Understanding the interplay between virtual and actual reality is at the heart of the work under way in Associate Professor of Communications Jeremy Bailenson's Virtual Human Interaction Lab.
If a tree falls in a virtual reality forest, will anyone hear an environmental message?
They will, as long as they were the ones who cut down the make-believe redwood.
New findings from Stanford researchers show that people who were immersed in a three-dimensional virtual forest and told to saw through a towering sequoia until it crashed in front of them later used less paper in the real world than people who only imagined what it's like to cut down a tree.
"We found that virtual reality can change how people behave," said Sun Joo Ahn, whose doctoral dissertation outlines the findings. "That's the big result. When people are in virtual reality and going through the motions of actually cutting down this tree, it might make them feel more personally accountable or responsible for the damage that occurred."
Ahn's work is among the latest batch of studies to come from Stanford's Virtual Human Interaction Lab. Led by Jeremy Bailenson, associate professor of communication, researchers in the lab are trying to better understand how advances in digital media like 3-D movies and interactive video games are affecting people's real-life experiences. And they want to know how those technologies can influence and change people's behavior.
"People want – and are becoming more used to – immersive media experiences," said Bailenson, co-author of the recently released book Infinite Reality: Avatars, Eternal Life, New Worlds, and the Dawn of the Virtual Revolution. "You're going to need more than an instructional video or a pamphlet to explain something that requires a change in behavior. You need to make people feel like they're literally engaged."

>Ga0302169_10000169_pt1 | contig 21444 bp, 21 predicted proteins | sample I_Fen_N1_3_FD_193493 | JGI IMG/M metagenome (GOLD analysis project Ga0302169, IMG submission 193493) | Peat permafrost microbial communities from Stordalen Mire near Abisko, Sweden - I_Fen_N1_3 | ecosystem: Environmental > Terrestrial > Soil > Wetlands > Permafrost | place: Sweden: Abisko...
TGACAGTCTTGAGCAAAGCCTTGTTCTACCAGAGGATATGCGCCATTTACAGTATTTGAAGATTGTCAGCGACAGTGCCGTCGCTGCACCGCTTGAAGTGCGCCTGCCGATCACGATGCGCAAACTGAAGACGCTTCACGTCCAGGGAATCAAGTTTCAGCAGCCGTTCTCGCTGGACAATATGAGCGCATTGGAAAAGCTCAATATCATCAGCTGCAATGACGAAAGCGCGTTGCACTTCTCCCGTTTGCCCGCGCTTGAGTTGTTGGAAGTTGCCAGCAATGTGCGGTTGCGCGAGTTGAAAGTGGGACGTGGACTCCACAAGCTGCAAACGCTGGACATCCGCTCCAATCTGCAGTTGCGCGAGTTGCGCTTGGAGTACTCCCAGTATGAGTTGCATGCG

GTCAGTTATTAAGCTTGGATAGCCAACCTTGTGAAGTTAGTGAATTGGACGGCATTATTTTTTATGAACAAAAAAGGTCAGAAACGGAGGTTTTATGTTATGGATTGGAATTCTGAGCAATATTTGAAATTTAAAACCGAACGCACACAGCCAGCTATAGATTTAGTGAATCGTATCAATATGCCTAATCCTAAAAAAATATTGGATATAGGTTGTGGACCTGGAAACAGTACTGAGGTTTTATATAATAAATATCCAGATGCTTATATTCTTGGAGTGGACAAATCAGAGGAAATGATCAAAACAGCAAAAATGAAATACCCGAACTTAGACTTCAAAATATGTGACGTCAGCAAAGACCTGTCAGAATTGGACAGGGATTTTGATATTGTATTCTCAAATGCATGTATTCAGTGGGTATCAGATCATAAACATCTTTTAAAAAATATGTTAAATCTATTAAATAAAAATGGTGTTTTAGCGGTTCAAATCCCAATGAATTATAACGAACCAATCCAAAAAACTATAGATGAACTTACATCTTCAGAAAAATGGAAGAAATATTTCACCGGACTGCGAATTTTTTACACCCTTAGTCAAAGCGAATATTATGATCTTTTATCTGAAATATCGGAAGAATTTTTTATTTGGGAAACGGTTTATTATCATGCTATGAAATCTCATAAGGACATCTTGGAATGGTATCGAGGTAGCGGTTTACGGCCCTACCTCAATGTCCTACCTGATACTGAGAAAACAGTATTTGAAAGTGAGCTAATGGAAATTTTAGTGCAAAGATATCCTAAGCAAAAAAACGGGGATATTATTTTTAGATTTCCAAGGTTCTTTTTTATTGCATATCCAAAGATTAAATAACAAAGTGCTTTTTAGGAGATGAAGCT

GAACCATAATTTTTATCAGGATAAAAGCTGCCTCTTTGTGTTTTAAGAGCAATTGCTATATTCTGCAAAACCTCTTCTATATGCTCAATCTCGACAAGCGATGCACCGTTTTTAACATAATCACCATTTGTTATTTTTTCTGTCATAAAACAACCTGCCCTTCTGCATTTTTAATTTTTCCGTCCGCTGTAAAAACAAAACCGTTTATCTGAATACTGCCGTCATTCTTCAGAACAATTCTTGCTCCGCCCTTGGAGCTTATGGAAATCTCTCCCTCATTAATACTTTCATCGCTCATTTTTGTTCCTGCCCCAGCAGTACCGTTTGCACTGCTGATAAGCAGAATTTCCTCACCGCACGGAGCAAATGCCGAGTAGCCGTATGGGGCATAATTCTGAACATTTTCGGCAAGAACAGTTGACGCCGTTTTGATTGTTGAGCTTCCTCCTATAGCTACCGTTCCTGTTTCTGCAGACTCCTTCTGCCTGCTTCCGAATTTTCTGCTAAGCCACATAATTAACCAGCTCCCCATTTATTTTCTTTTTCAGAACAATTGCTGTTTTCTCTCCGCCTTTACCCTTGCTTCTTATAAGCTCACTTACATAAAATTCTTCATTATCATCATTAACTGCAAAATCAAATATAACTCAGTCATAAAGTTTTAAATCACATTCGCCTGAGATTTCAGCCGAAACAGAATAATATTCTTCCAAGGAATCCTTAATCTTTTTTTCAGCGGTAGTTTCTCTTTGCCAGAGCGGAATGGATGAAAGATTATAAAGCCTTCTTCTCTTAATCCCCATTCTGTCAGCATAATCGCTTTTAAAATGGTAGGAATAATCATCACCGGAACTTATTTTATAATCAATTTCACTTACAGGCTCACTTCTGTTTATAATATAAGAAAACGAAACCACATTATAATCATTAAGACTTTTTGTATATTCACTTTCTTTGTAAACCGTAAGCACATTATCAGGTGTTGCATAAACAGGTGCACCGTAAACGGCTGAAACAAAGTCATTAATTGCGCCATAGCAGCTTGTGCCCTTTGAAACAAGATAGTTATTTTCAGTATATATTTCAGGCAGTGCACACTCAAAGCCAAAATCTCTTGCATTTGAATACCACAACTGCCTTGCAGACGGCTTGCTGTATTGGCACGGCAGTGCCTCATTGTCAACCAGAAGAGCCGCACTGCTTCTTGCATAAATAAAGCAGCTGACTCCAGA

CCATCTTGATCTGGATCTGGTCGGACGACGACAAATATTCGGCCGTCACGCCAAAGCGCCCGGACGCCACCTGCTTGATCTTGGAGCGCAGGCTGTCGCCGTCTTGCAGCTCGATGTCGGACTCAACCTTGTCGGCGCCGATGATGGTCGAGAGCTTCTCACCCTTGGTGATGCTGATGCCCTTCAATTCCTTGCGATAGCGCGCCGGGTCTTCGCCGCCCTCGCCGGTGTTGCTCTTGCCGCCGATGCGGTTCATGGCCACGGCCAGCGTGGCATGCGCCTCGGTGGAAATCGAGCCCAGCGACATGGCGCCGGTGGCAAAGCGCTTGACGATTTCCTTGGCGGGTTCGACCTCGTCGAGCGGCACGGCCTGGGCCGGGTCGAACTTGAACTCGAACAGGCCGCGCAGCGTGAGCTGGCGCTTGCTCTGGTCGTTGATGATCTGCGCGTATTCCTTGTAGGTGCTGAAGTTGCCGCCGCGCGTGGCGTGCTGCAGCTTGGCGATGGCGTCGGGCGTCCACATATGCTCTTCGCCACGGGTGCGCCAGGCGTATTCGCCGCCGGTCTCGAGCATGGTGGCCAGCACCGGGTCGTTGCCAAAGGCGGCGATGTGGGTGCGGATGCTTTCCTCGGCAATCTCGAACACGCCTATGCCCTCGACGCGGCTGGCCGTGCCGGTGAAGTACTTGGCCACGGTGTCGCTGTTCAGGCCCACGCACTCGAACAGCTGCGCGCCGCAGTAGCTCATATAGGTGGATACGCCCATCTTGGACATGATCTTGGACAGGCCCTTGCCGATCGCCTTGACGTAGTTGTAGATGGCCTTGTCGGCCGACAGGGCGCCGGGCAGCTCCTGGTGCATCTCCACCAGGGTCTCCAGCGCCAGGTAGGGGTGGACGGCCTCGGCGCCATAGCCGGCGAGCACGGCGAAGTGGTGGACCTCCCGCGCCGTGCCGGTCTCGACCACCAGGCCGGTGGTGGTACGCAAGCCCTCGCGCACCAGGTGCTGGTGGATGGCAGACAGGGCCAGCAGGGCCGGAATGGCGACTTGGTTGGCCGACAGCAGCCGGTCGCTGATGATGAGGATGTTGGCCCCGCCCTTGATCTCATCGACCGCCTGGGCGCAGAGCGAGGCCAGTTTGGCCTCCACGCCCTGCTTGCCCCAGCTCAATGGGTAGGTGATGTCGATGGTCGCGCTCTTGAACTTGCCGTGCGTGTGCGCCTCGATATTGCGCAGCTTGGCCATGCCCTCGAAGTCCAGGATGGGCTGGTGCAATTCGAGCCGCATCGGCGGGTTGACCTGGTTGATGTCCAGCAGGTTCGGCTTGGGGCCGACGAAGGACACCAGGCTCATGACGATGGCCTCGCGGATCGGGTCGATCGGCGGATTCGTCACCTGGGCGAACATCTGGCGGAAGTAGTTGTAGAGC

In one of her studies, Ahn had about 50 people read some information about how the use of non-recycled paper leads to deforestation.
She then had one group of subjects read an account of what happens when a chainsaw buzzes through a tree. The piece was rich with detail, describing the chirping birds in the forest, the sound and vibration of the saw and the snapping of branches that comes with the crash of the mighty redwood.
A second group of subjects didn't read the description, but instead were plunged into the virtual forest. Outfitted with a helmet-like device that cut off their vision from the real world and surrounded them with the sights and sounds of a computerized woodland, they felt like they were there.
Using a special joystick called a haptic device, the subjects were able to control the back-and-forth motions of the chainsaw that their virtual selves used to cut down the tree. As they sawed for about three minutes, the haptic device vibrated in their hands to simulate the feeling of the real thing.
Regardless of which group they were in, all the participants said they had a stronger belief that their personal actions could improve the quality of the environment compared to how they felt before they either read about tree cutting or chopped down an evergreen in the fake forest.